As COVID-19 continues to take its toll on Virginia and the rest of the nation, business owners and managers increasingly recognize the importance of letting their staff work remotely. Not having to share rides during commutes to work and not having to congregate at the office help minimize your employees’ exposure to the novel coronavirus.
However, working from home can bring about feelings of social isolation. More than just being about getting work done, going to the office meant greeting colleagues as they walked by, sharing office gossip with the boss (or about the boss), and enjoying meals with teammates. All of these interactions are practically nonexistent in remote work arrangements. Day in and day out, clocking in feels like everything is just about work — and the monotony and isolation can drag morale down and eventually take productivity along with it.
To prevent this, you need to keep engaging remote employees. Here are three tips on how to do this.
Foster an active online community
While online exchanges don’t have the same impact as spontaneous face-to-face interactions, keeping in touch with one another is vital to counter feelings of loneliness and isolation that staff members may have. Therefore, online communication channels such as chat and web conferencing must also be used for other things besides discussing tasks and project updates.
Part of managing remote employees effectively is treating them as human beings instead of as automatons. For example, during standups, ask people to share stories about how they’re entertaining themselves while social distancing. Have they taken up gardening or baking? Even if these casual conversations happen on a schedule, the banter, nevertheless, is a welcome reprieve from tasks and an opportunity to reconnect with friends.
Employees may also have concerns that affect their work, in which case employee resource groups (ERGs) can prove to be invaluable. For instance, today’s racially charged environment makes establishing anti-racism policies of utmost importance in organizations. Still, many Black, indigenous, and people of color (BIPOC) do not report instances of racial discrimination because of fear of retaliation. And more than allowing BIPOCs to air their grievances anonymously and report incidents on their behalf, ERGs can also inform staff and management alike on how to tackle issues such as microaggressions and racial justice.
Communion with people doesn’t necessarily have to occur in group settings all the time. You can create a virtual open door policy by letting staff approach you, and you can schedule one-on-ones where you just let people talk about whatever’s on their mind at the time. Conversations may feel forced at the start, but once you’ve shown genuine interest in your staff and gained their trust, you’d be surprised by how an hour could just fly by while shooting the breeze.
This may seem counterproductive, but what you’re actually doing is allowing people to take their minds off work for a little while. Unbeknownst to them, such breaks may just be what they need to refresh their brains and do better at their tasks.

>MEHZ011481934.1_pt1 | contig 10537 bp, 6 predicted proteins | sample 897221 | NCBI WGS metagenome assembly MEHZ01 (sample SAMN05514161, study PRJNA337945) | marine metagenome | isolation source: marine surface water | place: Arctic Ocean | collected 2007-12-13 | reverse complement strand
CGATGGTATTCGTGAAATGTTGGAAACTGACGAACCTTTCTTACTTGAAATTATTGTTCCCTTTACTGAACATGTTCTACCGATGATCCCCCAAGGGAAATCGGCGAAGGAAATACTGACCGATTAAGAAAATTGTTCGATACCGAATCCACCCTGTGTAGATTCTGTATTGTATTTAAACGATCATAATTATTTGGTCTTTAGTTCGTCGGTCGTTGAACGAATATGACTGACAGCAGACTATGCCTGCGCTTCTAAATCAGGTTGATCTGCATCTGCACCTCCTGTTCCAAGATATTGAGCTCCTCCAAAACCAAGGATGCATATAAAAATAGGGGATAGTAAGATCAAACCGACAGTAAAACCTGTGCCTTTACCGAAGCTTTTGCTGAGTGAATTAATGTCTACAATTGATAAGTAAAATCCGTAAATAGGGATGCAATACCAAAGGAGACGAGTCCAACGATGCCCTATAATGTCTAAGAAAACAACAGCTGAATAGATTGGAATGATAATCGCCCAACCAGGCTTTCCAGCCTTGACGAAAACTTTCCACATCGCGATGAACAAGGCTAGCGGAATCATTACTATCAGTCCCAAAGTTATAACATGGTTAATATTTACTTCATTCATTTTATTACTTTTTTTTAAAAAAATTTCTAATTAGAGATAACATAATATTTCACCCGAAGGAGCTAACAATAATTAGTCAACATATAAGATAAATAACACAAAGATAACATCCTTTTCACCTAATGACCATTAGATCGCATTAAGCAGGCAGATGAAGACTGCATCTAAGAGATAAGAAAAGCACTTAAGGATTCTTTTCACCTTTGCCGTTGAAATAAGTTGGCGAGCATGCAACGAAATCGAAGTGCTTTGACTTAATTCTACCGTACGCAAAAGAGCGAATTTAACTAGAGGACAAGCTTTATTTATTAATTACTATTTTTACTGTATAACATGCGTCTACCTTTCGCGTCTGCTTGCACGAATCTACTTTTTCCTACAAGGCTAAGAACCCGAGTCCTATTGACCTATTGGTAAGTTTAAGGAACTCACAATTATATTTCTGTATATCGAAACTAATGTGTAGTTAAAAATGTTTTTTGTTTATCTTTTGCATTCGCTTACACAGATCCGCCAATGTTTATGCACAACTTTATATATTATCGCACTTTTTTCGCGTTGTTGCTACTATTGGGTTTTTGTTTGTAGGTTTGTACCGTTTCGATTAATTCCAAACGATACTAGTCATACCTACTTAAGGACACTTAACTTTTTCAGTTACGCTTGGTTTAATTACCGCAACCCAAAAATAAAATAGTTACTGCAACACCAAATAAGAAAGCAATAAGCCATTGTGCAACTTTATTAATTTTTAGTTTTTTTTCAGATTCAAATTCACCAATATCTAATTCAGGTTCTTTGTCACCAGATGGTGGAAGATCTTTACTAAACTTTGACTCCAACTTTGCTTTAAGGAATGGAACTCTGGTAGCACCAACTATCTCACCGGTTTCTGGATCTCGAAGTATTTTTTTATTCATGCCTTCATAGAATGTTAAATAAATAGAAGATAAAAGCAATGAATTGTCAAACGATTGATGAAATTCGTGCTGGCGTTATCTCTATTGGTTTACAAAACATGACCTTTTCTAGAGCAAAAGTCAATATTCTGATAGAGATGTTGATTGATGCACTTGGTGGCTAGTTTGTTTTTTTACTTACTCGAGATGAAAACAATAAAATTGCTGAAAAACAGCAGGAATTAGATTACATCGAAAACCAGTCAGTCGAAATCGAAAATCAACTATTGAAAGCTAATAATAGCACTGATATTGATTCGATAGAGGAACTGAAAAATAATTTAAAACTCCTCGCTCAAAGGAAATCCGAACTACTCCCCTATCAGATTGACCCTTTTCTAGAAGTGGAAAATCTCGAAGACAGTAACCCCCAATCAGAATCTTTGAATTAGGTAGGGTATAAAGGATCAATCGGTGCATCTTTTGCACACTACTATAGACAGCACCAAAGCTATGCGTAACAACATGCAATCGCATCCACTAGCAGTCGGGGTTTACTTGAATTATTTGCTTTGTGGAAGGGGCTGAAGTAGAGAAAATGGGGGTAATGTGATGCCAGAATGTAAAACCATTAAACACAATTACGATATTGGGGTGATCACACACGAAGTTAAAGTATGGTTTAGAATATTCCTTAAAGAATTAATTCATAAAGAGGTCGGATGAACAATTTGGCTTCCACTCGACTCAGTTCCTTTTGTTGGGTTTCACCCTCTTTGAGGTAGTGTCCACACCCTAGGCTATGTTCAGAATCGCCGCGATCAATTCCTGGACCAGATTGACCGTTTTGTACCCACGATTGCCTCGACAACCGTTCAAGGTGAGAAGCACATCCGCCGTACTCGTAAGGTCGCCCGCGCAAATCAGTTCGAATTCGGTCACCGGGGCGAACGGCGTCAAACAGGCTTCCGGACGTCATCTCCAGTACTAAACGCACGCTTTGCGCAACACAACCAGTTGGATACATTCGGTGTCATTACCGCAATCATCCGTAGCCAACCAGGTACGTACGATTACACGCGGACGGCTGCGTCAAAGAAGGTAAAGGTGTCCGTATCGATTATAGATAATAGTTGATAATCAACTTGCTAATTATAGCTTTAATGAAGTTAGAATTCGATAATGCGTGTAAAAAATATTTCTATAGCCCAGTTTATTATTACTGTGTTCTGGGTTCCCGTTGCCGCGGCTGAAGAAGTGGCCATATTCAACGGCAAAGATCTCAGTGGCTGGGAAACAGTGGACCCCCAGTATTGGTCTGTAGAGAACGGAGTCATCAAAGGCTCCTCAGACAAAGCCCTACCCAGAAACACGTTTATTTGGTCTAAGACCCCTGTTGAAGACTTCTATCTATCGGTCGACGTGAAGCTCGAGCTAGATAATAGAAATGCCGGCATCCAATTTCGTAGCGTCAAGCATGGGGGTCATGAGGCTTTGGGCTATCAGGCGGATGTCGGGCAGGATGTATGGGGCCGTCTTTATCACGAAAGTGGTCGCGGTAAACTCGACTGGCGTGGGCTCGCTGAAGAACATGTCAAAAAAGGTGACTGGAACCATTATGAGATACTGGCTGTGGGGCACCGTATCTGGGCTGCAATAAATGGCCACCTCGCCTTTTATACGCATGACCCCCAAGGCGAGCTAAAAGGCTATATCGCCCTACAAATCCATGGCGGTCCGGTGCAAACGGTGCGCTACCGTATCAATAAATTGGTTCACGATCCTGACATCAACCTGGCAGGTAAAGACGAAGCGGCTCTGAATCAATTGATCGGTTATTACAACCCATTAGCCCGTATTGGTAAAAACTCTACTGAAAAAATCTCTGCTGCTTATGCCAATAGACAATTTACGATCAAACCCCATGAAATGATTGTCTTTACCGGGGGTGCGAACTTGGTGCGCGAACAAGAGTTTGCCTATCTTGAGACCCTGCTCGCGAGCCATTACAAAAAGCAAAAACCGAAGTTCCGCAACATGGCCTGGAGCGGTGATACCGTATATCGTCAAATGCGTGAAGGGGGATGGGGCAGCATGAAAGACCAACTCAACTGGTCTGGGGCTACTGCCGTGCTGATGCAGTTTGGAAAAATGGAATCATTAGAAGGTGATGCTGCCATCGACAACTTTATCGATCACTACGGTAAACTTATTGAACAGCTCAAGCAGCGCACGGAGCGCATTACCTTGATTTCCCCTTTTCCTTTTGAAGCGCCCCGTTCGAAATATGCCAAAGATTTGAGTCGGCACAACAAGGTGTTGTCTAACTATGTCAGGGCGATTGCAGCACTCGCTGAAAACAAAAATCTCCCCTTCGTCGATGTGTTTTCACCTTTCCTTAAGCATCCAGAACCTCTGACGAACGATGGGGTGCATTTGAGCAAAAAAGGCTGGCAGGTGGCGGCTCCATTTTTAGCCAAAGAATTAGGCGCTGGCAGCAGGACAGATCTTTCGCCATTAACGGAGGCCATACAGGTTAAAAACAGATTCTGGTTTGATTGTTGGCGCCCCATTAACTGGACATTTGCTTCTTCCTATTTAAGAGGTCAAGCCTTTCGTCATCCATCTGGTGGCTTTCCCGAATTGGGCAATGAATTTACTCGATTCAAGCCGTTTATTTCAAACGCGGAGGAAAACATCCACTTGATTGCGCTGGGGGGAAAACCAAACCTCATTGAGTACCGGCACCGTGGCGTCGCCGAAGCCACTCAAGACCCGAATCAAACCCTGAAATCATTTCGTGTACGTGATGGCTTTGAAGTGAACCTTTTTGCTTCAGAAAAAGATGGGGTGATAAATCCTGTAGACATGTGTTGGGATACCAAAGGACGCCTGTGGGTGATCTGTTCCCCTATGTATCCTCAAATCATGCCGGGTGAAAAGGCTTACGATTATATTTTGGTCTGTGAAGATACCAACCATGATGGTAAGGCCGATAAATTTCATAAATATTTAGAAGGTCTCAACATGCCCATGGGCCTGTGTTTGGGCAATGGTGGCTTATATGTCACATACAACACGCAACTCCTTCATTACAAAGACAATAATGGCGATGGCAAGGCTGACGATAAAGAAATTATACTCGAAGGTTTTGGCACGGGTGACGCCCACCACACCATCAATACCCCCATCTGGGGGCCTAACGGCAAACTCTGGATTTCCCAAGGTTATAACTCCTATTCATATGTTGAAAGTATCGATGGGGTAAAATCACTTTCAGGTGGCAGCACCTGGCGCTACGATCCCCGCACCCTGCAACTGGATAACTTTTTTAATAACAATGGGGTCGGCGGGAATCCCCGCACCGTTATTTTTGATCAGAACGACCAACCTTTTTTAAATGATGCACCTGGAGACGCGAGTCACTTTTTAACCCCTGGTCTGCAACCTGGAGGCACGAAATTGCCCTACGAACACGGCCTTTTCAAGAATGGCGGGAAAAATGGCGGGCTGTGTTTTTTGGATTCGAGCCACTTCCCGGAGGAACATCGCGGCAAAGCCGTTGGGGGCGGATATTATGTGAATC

Hold quarterly virtual town hall meetings
From having established workplace policies to interiors reflecting corporate branding, a shared space helps conjure a corporate culture. However, being away from this space for extended periods of time can erode our sense of belonging in this culture. It’s like being abandoned on a desert island after having spent much time in a ship full of people all sailing in just one direction.
To address this, upper management must take the initiative by gathering everyone and reminding them of the company’s direction — as well as the shifts it must take to safely navigate the choppy waters of the current economy. Virtual town hall meetings are opportunities to be transparent about cost-cutting measures such as cancelled company outings, as well as share adjustments in corporate strategy as consumers change their spending.
After sharing your updates, grant your staff an open forum. Allow them to ask questions as well as raise their concerns, then answer these either then and there or at a later date. Doing all of these reaffirms in employees’ minds why they chose to work for your company and reinvigorates their commitment to it.
Provide online learning opportunities
In place of in-person mentorships and training seminars, have your staff enroll in online classes that update their current skills and/or add to their repertoire. This would give them access to skills and information beyond what they would learn on the job, allowing them to grow professionally. Moreover, online classes enable staff to proactively thwart the feelings of boredom and stagnation that make them go looking for better career opportunities. Last but not least, the company also benefits from having staff with enhanced capabilities, making online learning a win-win investment.
Tech Squared provides companies with IT solutions that support remote work arrangements. To learn how we can help you address the unique needs of your business, schedule a free consultation with us today.